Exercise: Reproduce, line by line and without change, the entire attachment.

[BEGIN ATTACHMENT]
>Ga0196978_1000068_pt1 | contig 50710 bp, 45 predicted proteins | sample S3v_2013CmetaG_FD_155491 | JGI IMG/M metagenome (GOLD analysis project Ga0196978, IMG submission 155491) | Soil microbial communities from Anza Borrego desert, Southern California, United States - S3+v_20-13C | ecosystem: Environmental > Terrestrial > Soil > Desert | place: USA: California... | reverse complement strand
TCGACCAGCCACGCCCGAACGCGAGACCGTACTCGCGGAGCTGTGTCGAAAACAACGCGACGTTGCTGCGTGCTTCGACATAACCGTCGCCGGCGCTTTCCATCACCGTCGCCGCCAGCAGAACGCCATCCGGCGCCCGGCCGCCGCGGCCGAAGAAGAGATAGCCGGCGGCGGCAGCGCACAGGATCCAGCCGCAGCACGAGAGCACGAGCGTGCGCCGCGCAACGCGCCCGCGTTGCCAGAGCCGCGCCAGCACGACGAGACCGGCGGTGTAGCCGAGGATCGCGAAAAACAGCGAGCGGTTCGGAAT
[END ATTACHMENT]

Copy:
>Ga0196978_1000068_pt1 | contig 50710 bp, 45 predicted proteins | sample S3v_2013CmetaG_FD_155491 | JGI IMG/M metagenome (GOLD analysis project Ga0196978, IMG submission 155491) | Soil microbial communities from Anza Borrego desert, Southern California, United States - S3+v_20-13C | ecosystem: Environmental > Terrestrial > Soil > Desert | place: USA: California... | reverse complement strand
TCGACCAGCCACGCCCGAACGCGAGACCGTACTCGCGGAGCTGTGTCGAAAACAACGCGACGTTGCTGCGTGCTTCGACATAACCGTCGCCGGCGCTTTCCATCACCGTCGCCGCCAGCAGAACGCCATCCGGCGCCCGGCCGCCGCGGCCGAAGAAGAGATAGCCGGCGGCGGCAGCGCACAGGATCCAGCCGCAGCACGAGAGCACGAGCGTGCGCCGCGCAACGCGCCCGCGTTGCCAGAGCCGCGCCAGCACGACGAGACCGGCGGTGTAGCCGAGGATCGCGAAAAACAGCGAGCGGTTCGGAAT